Fornax (“the furnace”) is an extremely faint southern sky constellation that was devised by French astronomer Nicolas Louis de Lacaille during the mid-18th century. The brightest star in this obscure constellation, Dalim, is a binary system found 46 light years from Earth with an apparent visual magnitude of +3.85.
Fornax is the 41st biggest constellation, and takes up an area of 398 square degrees of the southern celestial sphere. It is best viewed from November to January for observers located between +50° and -90° of latitude, with one way to locate the constellation being by finding Achenar, the brightest star in Eridanus, and following “the river” northwards to its first bend where Fornax will appear to its west. The constellations neighboring Fornax include Cetus, Eridanus, Phoenix and Sculptor.
Lacaille Constellation Family
Fornax is a member of the Lacaille family of constellations, together with Antlia, Caelum, Circinus, Horologium, Mensa, Microscopium, Norma, Octans, Pictor, Reticulum, Sculptor, and Telescopium.
French astronomer Nicolas Louis de Lacaille created the constellation following an expedition to South Africa in order to study the southern stars and constellations. In 1756, he subsequently introduced 14 new constellations, including Fornax Chemica (“the chemical furnace”), which in 1845 was later shortened to just Fornax.
– Beta Fornacis, the second brightest star in Fornax, is a yellow-white giant around 173 light years from our solar system of magnitude 4.46. It is about 11 times bigger than our sun, with 1.53 times its mass, and 55 times its luminosity.
– Nu Fornacis, the constellation’s third brightest star, is a blue giant (B9.5III) found 371 light years away with an apparent magnitude of 4.69. It is around 3.2 times bigger than the Sun, with 3.65 times its mass, and 245 times its brightness. Being a variable star its brightness ranges from 4.68 and 4.73 over a 1.89 day period.
Other stars of interest in Fornax includes the binary star systems Epsilon Fornacis and Omega Fornacis; and the brown dwarf stars LP 944-20 and 2MASS 0243-2453. Six star systems have also been discovered containing planets, including Lambda2 Fornacis, HD 20868, WASP-72, HD 20781 and HD 20782.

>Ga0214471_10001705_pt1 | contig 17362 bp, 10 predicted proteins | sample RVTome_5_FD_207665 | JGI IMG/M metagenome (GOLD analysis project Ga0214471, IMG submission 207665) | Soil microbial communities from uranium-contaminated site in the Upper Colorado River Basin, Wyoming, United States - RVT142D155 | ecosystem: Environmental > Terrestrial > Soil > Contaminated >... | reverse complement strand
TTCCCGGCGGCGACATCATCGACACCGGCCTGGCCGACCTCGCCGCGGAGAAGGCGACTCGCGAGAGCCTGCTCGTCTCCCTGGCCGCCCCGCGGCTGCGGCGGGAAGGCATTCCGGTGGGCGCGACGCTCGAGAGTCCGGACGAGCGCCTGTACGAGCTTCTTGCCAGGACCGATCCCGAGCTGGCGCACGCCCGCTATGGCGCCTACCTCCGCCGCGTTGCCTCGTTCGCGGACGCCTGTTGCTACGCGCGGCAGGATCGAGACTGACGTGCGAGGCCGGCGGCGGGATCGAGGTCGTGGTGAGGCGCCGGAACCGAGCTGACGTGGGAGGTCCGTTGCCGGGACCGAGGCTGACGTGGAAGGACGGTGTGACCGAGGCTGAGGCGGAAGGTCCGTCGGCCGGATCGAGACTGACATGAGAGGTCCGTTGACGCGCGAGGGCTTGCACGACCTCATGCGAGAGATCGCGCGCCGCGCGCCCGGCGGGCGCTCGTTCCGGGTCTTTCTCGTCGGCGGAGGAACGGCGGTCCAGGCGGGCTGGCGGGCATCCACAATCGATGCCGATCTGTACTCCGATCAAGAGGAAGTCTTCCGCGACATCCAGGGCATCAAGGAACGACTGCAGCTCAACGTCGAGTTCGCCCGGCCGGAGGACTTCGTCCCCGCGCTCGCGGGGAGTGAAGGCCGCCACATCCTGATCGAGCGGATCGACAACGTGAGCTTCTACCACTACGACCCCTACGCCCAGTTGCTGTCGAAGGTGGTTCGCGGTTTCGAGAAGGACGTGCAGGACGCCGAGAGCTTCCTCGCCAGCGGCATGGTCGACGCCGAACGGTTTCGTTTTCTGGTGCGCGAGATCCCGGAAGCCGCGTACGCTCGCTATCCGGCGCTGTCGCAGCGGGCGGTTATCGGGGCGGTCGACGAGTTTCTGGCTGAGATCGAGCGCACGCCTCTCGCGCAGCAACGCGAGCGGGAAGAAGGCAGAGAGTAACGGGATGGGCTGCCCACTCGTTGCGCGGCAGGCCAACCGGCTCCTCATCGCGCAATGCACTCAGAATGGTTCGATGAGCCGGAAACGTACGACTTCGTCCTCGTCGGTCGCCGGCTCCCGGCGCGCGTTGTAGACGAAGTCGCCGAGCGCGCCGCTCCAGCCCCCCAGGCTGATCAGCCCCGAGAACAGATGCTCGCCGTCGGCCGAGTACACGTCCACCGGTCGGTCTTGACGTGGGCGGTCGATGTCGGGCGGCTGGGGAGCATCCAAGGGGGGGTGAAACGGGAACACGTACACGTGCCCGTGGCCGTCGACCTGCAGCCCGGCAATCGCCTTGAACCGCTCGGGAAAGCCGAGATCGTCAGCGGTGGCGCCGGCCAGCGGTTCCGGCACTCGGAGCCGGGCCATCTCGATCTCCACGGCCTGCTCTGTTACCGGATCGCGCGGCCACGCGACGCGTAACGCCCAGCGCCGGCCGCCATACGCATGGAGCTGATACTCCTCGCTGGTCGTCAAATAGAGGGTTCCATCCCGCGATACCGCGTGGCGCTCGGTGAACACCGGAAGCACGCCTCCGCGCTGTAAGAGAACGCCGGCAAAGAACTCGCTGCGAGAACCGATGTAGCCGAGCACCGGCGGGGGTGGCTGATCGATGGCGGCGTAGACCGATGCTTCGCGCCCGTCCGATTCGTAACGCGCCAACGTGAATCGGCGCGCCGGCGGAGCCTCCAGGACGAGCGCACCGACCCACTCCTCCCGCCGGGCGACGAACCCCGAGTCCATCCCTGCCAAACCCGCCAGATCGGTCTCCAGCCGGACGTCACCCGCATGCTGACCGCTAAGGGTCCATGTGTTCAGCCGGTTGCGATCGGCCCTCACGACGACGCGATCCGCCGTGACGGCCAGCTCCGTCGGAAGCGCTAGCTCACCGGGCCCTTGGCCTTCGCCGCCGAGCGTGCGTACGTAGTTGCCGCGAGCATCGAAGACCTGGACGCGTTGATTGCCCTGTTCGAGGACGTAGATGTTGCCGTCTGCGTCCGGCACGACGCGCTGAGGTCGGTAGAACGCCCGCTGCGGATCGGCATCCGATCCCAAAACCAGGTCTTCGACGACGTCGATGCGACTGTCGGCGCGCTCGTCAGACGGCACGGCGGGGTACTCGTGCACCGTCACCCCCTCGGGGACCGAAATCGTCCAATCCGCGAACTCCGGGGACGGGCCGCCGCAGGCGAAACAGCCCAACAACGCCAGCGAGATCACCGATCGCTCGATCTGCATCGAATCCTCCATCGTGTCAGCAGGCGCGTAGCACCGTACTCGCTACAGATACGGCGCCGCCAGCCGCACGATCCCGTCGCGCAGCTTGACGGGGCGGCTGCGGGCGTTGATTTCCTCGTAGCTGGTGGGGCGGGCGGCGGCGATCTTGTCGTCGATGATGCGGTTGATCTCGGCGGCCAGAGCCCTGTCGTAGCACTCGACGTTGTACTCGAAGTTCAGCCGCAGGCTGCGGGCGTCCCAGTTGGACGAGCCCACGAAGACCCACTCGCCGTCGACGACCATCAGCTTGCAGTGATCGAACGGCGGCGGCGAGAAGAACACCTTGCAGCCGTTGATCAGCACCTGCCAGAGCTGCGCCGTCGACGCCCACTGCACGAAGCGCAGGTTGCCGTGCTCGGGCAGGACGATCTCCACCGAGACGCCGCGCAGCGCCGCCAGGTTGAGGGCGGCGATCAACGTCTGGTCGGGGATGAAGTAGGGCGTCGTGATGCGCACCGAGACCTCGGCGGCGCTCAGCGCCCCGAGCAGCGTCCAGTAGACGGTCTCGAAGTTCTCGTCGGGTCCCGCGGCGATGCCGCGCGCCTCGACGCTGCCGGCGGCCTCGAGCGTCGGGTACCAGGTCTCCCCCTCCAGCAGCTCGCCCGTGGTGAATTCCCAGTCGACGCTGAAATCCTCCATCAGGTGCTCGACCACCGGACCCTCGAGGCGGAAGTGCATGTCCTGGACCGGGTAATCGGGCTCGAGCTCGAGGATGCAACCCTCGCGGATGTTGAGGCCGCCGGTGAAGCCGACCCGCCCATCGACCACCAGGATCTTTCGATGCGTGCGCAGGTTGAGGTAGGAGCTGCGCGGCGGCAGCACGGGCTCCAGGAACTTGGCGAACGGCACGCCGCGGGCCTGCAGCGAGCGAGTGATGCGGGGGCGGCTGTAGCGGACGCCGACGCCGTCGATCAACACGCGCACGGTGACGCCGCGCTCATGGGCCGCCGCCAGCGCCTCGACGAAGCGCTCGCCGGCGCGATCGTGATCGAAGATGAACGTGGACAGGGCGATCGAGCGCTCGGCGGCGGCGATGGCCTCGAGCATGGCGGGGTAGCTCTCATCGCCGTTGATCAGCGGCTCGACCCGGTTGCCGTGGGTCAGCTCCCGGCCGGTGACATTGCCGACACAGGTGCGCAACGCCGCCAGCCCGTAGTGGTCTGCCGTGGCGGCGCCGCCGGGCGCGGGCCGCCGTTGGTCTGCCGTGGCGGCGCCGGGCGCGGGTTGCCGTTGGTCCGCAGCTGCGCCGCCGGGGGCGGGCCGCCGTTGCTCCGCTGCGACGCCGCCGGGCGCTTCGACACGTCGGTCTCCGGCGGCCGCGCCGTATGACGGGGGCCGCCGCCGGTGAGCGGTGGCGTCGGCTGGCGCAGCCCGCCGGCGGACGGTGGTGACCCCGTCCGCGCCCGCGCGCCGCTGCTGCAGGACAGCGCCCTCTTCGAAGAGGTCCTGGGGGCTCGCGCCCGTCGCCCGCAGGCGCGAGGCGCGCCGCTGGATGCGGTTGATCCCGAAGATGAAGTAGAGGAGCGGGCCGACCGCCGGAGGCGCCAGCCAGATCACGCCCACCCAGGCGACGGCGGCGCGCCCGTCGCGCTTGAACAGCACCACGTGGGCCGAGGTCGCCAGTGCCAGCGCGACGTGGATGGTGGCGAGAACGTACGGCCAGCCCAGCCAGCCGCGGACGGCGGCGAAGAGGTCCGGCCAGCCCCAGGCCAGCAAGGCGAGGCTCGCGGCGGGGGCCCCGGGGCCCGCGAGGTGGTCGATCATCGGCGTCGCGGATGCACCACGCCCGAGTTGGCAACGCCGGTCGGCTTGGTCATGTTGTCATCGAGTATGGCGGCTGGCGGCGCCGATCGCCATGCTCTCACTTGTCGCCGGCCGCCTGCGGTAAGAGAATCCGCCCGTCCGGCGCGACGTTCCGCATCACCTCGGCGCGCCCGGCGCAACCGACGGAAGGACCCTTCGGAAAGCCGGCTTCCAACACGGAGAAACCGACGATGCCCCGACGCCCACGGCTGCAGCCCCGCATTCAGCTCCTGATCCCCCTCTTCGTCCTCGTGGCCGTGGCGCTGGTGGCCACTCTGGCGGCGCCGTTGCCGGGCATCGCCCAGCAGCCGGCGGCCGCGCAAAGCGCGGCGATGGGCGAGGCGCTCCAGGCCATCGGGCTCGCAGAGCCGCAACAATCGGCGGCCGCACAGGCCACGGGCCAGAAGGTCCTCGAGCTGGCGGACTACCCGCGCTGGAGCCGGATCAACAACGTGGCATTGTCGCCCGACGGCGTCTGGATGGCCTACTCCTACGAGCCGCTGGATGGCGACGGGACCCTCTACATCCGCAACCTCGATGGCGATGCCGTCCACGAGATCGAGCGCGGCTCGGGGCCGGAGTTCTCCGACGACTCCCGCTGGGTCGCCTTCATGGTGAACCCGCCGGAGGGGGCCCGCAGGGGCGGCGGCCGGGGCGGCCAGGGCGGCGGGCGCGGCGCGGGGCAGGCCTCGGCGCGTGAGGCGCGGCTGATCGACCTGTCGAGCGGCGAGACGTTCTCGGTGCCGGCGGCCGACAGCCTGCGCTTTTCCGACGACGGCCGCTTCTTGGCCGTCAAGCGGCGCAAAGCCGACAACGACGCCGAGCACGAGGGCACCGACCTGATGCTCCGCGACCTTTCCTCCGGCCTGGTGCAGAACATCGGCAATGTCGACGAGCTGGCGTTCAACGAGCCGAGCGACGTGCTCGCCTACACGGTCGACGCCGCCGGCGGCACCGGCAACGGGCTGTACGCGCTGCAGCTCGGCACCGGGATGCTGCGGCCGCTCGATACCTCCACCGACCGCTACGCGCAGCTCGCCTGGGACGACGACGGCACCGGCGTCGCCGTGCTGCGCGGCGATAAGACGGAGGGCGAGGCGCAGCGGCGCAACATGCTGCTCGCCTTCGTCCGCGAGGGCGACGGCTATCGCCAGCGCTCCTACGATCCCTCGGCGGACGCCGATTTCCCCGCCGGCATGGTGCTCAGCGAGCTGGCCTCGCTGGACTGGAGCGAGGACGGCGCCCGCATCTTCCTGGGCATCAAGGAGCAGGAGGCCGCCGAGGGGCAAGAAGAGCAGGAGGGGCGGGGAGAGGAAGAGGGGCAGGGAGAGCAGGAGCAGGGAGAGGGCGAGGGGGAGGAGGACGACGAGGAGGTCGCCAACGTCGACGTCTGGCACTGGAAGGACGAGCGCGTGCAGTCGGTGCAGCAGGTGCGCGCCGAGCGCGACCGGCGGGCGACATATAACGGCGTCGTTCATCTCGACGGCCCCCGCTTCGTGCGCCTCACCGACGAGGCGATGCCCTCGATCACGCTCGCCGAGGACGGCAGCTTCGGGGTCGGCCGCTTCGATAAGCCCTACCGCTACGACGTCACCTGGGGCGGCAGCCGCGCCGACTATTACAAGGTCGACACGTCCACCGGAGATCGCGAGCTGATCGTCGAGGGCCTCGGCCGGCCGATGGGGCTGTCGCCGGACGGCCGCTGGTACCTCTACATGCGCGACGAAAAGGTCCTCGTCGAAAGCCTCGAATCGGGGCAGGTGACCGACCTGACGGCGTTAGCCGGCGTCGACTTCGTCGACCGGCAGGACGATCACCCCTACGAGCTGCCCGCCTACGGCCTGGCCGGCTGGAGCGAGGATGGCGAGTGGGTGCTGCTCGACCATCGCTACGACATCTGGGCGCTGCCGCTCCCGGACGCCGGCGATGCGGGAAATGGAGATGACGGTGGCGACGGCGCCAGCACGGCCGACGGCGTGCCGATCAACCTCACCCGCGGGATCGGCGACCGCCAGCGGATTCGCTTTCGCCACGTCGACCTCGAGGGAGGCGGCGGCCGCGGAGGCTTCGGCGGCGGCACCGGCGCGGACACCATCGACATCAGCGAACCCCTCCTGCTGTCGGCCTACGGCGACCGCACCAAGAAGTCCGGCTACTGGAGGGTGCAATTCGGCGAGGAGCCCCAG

Notable Deep-Sky Objects
While there are no Messier objects in Fornax, the constellation is home to a number of bright galaxies, including several that are contained within the Fornax Cluster, and can be seen using an 8 inch or larger telescope.
– Fornax Cluster is a rich concentration of galaxies found 62 million light-years away that is believed to contain around 58 large galaxies, as well as a number of smaller dwarf galaxies. As such, it is the second nearest and richest galaxy cluster to Earth, aside from the Virgo Cluster, and demonstrates the power of gravity to pull large groups of galaxies together and keep them gravitationally bound as a single entity. At the centre of the Fornax Cluster is NGC 1399, a large elliptical galaxy that contains up to 6,500 globular clusters, and its centre can be found a supermassive black hole which weighs the equivalent of 500 million suns.
Other objects of interest in the Fornax Cluster includes the elliptical galaxy NGC 1404; the lenticular galaxy Fornax A (NGC 1316); the spiral galaxy NGC 1350, whose arms form a pronounced central ring; and the Great Barred Spiral Galaxy (NGC 1365), shown in the image’s bottom right, which at 200,000 light years wide is one of the most prominent objects of its type in the entire night sky, and certainly the finest barred spiral galaxy in the southern hemisphere.
Outside of the Fornax Cluster, the constellation contains the galaxy UDFy-38135539, which is 13.1 billion light years away, making it one of the most distant object in the universe, with the most distant being GN-z11 found 13.39 light-years away in the constellation of Ursa Major. The constellation is also home to Fornax Dwarf (PGC 10074), an elliptical dwarf galaxy situated around 460 light years away that is a satellite of the Milky Way. It contains six globular clusters consisting of mostly old stars, the biggest of which is NGC 1049, although still very faint to observe with a visual magnitude of just +12.9.